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An advertisement in a 1930 issue of Boys' Life magazine for an adolescent novel based on the myth of Dido's treasure

Annotated Bibliography:

I. Primary Sources


Appian, Punic Wars 1.1

Appian, a Greek author living in the Roman era, includes a couple of short paragraphs about Dido at the beginning of his account of the Punic Wars. He also mentions Zorus and Carchedon as possible founders of Carthage.

Justin, Historiae Philippicae 18.4-6

Justin summarizes the writings of Pompeius Trogus, a contemporary of Vergil who was probably following in the tradition of the Greek author Timaeus. Therefore, this is a very early account of the Dido story, and one that is quite different from the more familiar version in the Aeneid.

Ovid, Heroides 7

For the most part, Ovid follows the Vergilian tradition, but there are some key differences, especially in reference to the treasure of Sychaeus (7.149-150).

Suetonius, Nero 31.4 – 32.1

Suetonius tells the same basic story about Dido’s treasure as Tacitus, though his version is much shorter, and he doesn’t mention Caesellius Bassus by name.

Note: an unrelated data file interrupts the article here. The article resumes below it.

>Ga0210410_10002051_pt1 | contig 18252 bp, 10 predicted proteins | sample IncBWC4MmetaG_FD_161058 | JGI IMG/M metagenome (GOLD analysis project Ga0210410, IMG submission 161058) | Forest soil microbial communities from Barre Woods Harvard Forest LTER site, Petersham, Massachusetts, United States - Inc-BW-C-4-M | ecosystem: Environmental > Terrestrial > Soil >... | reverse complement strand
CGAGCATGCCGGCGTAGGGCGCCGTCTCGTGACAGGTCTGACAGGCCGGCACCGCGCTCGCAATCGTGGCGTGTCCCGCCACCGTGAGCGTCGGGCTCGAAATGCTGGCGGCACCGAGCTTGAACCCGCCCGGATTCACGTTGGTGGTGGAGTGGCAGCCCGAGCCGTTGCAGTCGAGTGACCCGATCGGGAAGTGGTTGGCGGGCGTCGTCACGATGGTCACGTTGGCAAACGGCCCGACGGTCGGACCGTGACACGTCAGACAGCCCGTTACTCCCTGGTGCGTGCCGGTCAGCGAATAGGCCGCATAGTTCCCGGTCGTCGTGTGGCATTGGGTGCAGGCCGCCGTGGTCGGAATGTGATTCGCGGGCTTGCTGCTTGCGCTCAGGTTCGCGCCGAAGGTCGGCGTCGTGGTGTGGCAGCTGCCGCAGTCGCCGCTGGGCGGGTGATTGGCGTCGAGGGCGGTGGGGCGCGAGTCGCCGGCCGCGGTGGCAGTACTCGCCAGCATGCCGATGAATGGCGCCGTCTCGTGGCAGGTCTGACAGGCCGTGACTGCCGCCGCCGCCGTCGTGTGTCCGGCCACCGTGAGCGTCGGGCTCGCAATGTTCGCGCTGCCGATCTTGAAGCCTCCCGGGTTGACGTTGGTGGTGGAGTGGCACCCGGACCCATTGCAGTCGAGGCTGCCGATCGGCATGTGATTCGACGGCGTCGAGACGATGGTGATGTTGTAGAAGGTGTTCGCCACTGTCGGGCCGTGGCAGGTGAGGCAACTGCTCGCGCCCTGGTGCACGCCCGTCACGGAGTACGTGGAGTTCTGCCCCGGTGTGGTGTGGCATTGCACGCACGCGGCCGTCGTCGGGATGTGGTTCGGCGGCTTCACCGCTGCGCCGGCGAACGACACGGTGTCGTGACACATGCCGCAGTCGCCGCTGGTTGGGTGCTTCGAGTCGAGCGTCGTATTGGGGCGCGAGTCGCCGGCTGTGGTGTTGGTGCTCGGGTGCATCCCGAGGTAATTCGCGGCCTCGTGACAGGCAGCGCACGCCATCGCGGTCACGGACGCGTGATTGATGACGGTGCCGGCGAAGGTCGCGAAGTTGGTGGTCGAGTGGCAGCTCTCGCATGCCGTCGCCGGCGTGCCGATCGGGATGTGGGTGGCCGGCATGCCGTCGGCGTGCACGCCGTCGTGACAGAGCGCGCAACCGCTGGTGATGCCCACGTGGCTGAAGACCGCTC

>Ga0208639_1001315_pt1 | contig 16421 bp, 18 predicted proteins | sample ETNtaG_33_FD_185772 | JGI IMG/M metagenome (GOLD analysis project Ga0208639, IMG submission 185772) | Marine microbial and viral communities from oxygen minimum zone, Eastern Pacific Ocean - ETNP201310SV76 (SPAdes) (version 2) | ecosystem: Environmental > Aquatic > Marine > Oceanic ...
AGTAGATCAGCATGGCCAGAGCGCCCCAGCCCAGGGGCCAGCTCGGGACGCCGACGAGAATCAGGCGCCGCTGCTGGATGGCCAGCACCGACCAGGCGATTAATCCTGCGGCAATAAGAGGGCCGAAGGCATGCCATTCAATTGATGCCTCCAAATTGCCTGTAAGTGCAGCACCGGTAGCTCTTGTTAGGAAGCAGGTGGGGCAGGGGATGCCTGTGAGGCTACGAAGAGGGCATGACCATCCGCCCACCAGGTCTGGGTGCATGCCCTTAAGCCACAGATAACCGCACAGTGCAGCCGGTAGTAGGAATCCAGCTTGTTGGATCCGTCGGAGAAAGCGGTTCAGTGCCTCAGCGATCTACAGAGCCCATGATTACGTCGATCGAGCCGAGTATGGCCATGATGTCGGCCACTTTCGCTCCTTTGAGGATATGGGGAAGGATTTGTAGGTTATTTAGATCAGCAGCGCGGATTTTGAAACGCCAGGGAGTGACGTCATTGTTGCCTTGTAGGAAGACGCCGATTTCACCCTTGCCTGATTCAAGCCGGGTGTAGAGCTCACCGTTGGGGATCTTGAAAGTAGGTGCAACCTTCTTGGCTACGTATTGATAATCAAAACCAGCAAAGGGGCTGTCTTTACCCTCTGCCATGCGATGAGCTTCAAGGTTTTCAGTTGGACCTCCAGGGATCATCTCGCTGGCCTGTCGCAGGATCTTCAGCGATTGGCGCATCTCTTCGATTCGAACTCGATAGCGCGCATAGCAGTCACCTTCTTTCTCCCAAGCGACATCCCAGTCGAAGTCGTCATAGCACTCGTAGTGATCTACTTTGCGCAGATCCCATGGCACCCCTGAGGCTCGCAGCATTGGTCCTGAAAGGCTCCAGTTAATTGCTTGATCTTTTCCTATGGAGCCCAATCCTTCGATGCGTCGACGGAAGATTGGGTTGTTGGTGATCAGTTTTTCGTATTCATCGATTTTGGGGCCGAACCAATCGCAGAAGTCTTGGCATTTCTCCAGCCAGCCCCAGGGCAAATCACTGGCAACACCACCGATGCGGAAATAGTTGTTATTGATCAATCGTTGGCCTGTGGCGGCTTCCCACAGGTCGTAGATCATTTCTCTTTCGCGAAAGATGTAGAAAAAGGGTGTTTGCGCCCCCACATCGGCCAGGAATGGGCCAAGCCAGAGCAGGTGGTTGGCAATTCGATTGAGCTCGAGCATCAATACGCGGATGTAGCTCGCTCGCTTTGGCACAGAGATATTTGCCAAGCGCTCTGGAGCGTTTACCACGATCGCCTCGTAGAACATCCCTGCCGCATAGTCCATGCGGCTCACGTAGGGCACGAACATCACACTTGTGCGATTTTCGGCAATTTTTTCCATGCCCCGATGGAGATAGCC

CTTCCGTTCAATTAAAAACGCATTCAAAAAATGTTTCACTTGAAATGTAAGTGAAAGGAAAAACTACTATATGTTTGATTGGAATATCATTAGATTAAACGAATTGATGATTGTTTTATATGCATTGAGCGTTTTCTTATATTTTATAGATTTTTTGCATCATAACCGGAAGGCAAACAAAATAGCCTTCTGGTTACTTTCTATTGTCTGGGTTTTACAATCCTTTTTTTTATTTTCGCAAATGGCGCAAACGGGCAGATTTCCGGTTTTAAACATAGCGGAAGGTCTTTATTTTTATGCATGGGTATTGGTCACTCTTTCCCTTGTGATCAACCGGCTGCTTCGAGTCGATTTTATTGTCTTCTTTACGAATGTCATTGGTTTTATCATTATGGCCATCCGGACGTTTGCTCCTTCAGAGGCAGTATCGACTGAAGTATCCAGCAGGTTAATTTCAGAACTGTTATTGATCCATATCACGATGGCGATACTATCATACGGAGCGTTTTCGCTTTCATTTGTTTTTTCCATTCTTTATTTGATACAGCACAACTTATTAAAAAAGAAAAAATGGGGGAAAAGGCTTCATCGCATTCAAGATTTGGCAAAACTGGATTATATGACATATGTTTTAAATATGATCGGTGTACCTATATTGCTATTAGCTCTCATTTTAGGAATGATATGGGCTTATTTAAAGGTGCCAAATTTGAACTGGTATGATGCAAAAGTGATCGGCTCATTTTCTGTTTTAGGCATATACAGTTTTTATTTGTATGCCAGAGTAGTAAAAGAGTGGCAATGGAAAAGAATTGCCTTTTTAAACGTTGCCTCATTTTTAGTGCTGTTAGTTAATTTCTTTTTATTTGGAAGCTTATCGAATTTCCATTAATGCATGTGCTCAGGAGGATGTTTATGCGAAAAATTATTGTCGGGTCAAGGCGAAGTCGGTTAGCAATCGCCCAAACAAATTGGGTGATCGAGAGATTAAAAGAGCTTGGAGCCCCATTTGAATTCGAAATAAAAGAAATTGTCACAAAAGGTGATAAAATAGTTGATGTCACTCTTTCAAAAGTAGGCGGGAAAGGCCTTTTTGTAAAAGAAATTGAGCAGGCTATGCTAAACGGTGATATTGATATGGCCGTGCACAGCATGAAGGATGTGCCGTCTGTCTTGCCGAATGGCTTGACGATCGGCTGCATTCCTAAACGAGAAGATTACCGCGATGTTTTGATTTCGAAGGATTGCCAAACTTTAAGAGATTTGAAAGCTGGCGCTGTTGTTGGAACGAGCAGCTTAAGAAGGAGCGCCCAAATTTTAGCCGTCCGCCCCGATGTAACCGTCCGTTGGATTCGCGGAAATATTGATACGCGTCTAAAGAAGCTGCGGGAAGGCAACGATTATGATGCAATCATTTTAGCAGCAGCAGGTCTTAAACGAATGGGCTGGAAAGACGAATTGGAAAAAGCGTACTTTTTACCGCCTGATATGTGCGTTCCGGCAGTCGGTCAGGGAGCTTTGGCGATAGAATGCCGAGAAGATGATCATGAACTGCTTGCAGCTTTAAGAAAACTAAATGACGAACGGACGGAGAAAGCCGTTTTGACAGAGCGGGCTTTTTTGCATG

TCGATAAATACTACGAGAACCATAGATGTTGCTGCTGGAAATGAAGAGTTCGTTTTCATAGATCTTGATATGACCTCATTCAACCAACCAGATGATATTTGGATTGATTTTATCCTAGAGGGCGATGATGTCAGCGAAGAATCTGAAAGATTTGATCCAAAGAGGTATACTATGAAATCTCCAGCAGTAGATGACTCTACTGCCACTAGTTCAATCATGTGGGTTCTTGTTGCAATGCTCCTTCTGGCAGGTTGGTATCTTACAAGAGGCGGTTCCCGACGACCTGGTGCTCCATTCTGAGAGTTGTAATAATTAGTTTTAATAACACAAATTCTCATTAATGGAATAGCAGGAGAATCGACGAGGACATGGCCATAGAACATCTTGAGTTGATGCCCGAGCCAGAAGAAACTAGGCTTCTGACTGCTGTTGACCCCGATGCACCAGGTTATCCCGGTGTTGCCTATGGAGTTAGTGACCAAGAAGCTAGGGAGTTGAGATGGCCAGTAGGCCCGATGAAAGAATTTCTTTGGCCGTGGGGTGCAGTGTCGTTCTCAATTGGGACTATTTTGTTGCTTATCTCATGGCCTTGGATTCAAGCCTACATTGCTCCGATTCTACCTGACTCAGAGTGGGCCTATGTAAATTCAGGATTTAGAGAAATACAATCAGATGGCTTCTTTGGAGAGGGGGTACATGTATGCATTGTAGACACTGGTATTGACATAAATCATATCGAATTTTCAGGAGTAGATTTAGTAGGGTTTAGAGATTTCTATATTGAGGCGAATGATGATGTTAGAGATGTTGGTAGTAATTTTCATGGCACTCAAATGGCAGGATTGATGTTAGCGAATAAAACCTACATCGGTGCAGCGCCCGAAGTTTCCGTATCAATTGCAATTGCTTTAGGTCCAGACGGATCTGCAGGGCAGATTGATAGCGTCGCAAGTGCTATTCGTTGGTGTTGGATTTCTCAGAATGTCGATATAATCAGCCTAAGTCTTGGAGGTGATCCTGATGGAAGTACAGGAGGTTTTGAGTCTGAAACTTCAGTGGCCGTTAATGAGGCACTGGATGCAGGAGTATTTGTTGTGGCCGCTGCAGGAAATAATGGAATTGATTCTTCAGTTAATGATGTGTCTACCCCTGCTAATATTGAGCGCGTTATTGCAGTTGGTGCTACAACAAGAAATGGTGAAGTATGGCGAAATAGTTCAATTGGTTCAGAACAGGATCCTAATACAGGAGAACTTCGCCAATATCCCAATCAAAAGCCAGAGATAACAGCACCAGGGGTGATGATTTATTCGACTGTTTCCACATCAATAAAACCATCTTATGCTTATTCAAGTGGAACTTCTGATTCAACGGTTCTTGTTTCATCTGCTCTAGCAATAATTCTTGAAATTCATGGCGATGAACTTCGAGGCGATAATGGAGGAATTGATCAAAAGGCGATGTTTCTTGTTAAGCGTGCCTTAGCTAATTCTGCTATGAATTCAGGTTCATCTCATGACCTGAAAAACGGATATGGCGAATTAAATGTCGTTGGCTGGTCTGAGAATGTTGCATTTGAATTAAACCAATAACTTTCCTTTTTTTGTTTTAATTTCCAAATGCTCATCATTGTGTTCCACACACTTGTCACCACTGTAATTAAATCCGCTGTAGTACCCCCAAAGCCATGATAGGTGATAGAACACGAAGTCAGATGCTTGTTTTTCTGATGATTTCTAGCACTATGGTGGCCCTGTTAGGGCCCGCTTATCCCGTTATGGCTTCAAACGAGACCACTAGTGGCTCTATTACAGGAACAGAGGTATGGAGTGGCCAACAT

Tacitus, Annales 16.1-3

Tacitus relates the story of Caesellius Bassus and Nero’s reaction to his tale of treasure in an African cave. A much more comprehensive account than the version offered by Suetonius.

Vergil, Aeneid

Book One – Venus tells the story of Dido’s escape from Phoenicia in 1.335-368.
Book Four – References to Pygmalion (i.e., the looming threat of him coming to Carthage to steal the treasure) in various places, including 4.21, 4.325, and 4.656.

II. Web Resources


Ancient Carthage

http://www.carthage.edu/classics/karthago

Carthage College’s page dedicated to ancient Carthage. History, mythology, topography, images, maps, and a timeline of important dates in Carthaginian history.

Dido

http://www.magistrula.com/Latin/11Dido.pdf

Anna Andresian, author of Looking at Latin: A Grammar for Pre-College, has compiled a nice assortment of images related to Dido. She also includes some background information and some quotations (Latin and English) from the Aeneid.

Nero

http://penelope.uchicago.edu/Thayer/E/Roman/home.html

Bill Thayer’s excellent Lacus Curtius site. Links to Tacitus and Suetonius (in Latin and English) are included.

http://www.roman-emperors.org/nero.htm

A succinct biography of Nero, written by Herbert Benario from Emory University.

Ovid

http://english.edgewood.edu/heroides/hero07.htm

James Hunter, an English professor at Edgewood College, offers an introduction to the Heroides version of the Dido and Aeneas story, together with commentary, a complete translation, and a comprehensive index of terms and characters.

Vergil

http://www.unc.edu/~oharaj/VergilLinks.html

A thorough, no-frills list of Vergil links from Jim O’Hara at the University of North Carolina.

III. Secondary Sources for Students


Braund, David. “Treasure-Trove and Nero.” Greece and Rome 30, number 1 (1983): 65-69.